Anyway, the problem you did experience will be corrected soon and will occur actually only if actual throttle = 0 and your receiver is setting acro or stabilize when switching to failsafe.
THANKS SO MUCH !! I manage it, and partialy solved; increasing the"Yaw Rate P" from 0.2 to 0.4 I don't know it this info will help you...
Yaw Rate P from 0.2 to 0.4
Has the magfield prearm check been relaxed? I turned off my prearm check because my area has a weird mag field so it wouldn't arm. I also saw other users reporting it.
That's wrong. The radio loss APM failsafe will trig only if it does receive the right signal from the PPM encoder or if the PPM encoder stop to work.
To achieve this there are three way :
1) Your receiver do set PWM = 900 us value on CH3 during radio loss (receiver failsafe)
2) Your receiver is dead or does cut signal on CH3 -> PPM encoder detect this and switch CH3 output to PWM = 900 us informing the main APM code that a radio failsafe did occur.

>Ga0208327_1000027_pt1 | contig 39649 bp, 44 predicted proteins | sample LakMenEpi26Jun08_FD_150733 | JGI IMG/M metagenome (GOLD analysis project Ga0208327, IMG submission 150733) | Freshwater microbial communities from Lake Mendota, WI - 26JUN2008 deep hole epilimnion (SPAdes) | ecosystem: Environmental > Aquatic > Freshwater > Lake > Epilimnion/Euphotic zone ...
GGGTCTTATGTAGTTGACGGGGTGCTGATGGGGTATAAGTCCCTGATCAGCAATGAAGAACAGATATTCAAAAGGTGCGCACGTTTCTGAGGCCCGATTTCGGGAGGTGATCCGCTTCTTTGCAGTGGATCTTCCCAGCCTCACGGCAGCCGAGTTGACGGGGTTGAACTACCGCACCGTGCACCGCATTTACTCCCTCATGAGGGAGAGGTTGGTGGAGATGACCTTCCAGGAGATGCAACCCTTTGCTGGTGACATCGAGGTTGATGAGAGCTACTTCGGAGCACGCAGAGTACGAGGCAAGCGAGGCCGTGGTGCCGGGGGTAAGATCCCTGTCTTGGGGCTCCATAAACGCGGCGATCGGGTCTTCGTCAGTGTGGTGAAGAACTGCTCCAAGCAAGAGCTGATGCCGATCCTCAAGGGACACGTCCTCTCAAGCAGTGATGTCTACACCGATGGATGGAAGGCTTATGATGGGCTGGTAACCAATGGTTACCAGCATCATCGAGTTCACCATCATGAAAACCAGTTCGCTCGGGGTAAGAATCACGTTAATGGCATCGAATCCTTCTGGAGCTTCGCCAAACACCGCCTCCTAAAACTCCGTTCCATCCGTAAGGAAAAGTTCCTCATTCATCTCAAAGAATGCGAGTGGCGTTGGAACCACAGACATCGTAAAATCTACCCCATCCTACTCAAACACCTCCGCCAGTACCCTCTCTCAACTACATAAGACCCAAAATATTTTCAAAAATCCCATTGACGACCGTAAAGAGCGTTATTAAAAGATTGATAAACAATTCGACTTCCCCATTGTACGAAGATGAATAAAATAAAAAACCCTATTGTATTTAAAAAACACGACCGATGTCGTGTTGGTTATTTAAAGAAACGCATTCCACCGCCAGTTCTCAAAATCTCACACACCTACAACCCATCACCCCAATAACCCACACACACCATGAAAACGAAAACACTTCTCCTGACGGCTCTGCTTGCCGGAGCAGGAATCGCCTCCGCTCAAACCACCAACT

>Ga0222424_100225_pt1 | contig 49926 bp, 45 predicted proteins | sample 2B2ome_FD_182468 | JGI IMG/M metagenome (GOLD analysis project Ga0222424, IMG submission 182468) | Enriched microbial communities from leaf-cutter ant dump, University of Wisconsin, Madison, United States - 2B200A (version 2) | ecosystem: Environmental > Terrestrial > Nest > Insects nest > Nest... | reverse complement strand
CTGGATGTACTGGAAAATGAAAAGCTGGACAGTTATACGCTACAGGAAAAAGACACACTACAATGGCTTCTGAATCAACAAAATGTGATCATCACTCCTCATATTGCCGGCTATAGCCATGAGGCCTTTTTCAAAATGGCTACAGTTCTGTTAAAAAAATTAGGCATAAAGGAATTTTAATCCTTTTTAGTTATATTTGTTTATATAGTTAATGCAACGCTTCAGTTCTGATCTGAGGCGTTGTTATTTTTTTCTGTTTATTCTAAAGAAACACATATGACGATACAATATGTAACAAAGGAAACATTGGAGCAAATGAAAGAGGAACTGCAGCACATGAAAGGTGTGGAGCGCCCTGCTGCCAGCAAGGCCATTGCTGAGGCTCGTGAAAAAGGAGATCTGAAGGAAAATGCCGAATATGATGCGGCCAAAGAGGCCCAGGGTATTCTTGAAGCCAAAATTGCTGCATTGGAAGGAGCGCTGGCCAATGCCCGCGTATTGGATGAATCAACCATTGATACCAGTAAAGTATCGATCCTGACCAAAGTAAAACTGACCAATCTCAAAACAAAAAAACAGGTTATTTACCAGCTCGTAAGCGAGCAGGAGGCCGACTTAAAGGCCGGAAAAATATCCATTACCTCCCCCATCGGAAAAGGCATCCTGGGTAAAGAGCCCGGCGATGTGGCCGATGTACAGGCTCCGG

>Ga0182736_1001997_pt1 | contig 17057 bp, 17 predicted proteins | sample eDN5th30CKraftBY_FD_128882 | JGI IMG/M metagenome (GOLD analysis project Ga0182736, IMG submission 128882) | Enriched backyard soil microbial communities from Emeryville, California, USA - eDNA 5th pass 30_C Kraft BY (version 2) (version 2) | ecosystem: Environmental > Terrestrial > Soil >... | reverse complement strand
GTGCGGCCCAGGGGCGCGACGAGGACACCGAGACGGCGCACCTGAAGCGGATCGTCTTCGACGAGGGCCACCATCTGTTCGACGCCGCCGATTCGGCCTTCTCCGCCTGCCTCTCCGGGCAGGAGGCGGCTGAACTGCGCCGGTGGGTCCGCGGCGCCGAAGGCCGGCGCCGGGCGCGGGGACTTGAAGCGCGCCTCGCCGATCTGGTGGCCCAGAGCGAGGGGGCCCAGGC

3) The PPM encoder is dead, in this case the main APM code will detect that there are no more PPM frames available and will trig the radio failsafe.
For cases 1 and 2, the main APM code can't differentiate actually if the receiver is dead or if a normal radio loss has been signaled by the receiver. We have a provision in the PPM encoder to signal a dead receiver using a PWM value = 800 us instead of 900 us. This will be perhaps enabled for a futur major APM version release and will allow a better error reporting.
So you have two choices to signal a radio loss : PWM = 900 or cut CH3 output on your receiver during failsafe.
The best is to use PWM = 900 to avoid a 1 second delay (PPM encoder detection delay).
As a side note the "radio failsafe" was named before "throttle failsafe", because it is using CH3 (throttle) for signaling.
This whole RTL behavior is begging for a flow chart :)